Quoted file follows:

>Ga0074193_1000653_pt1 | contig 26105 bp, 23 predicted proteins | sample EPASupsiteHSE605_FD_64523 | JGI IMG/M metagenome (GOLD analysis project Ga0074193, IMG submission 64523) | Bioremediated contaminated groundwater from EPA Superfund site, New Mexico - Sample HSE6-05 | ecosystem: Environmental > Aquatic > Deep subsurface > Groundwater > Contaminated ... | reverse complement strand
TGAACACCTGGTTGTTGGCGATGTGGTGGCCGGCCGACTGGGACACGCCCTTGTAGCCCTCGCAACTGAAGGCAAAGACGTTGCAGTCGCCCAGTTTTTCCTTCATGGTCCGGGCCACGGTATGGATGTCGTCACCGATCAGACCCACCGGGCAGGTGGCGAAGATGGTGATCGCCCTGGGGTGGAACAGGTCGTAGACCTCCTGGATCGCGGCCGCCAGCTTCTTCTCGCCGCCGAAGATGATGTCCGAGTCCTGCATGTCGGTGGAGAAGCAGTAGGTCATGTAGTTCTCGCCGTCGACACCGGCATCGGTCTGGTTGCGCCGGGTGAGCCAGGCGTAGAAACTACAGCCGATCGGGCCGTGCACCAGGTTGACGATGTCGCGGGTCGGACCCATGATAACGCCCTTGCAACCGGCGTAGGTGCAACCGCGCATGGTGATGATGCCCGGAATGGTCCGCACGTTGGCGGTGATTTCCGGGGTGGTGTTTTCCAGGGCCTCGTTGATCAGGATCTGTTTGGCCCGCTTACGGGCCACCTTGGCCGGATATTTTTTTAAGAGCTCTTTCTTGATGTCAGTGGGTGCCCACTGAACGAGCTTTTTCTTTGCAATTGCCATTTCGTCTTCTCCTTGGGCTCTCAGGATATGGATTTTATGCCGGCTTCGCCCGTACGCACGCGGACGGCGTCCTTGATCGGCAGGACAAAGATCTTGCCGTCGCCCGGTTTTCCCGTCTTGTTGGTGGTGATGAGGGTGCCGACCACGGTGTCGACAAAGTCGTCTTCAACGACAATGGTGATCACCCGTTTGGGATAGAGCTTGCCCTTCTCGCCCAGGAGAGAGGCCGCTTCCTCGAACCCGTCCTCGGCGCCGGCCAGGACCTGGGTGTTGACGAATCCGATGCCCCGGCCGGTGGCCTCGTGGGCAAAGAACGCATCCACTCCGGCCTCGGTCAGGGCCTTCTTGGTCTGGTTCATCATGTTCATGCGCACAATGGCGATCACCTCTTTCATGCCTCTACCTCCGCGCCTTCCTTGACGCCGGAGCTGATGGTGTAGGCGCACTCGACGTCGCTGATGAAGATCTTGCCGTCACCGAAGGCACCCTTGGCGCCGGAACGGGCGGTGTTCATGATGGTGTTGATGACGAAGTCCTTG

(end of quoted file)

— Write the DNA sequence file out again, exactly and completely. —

>Ga0074193_1000653_pt1 | contig 26105 bp, 23 predicted proteins | sample EPASupsiteHSE605_FD_64523 | JGI IMG/M metagenome (GOLD analysis project Ga0074193, IMG submission 64523) | Bioremediated contaminated groundwater from EPA Superfund site, New Mexico - Sample HSE6-05 | ecosystem: Environmental > Aquatic > Deep subsurface > Groundwater > Contaminated ... | reverse complement strand
TGAACACCTGGTTGTTGGCGATGTGGTGGCCGGCCGACTGGGACACGCCCTTGTAGCCCTCGCAACTGAAGGCAAAGACGTTGCAGTCGCCCAGTTTTTCCTTCATGGTCCGGGCCACGGTATGGATGTCGTCACCGATCAGACCCACCGGGCAGGTGGCGAAGATGGTGATCGCCCTGGGGTGGAACAGGTCGTAGACCTCCTGGATCGCGGCCGCCAGCTTCTTCTCGCCGCCGAAGATGATGTCCGAGTCCTGCATGTCGGTGGAGAAGCAGTAGGTCATGTAGTTCTCGCCGTCGACACCGGCATCGGTCTGGTTGCGCCGGGTGAGCCAGGCGTAGAAACTACAGCCGATCGGGCCGTGCACCAGGTTGACGATGTCGCGGGTCGGACCCATGATAACGCCCTTGCAACCGGCGTAGGTGCAACCGCGCATGGTGATGATGCCCGGAATGGTCCGCACGTTGGCGGTGATTTCCGGGGTGGTGTTTTCCAGGGCCTCGTTGATCAGGATCTGTTTGGCCCGCTTACGGGCCACCTTGGCCGGATATTTTTTTAAGAGCTCTTTCTTGATGTCAGTGGGTGCCCACTGAACGAGCTTTTTCTTTGCAATTGCCATTTCGTCTTCTCCTTGGGCTCTCAGGATATGGATTTTATGCCGGCTTCGCCCGTACGCACGCGGACGGCGTCCTTGATCGGCAGGACAAAGATCTTGCCGTCGCCCGGTTTTCCCGTCTTGTTGGTGGTGATGAGGGTGCCGACCACGGTGTCGACAAAGTCGTCTTCAACGACAATGGTGATCACCCGTTTGGGATAGAGCTTGCCCTTCTCGCCCAGGAGAGAGGCCGCTTCCTCGAACCCGTCCTCGGCGCCGGCCAGGACCTGGGTGTTGACGAATCCGATGCCCCGGCCGGTGGCCTCGTGGGCAAAGAACGCATCCACTCCGGCCTCGGTCAGGGCCTTCTTGGTCTGGTTCATCATGTTCATGCGCACAATGGCGATCACCTCTTTCATGCCTCTACCTCCGCGCCTTCCTTGACGCCGGAGCTGATGGTGTAGGCGCACTCGACGTCGCTGATGAAGATCTTGCCGTCACCGAAGGCACCCTTGGCGCCGGAACGGGCGGTGTTCATGATGGTGTTGATGACGAAGTCCTTG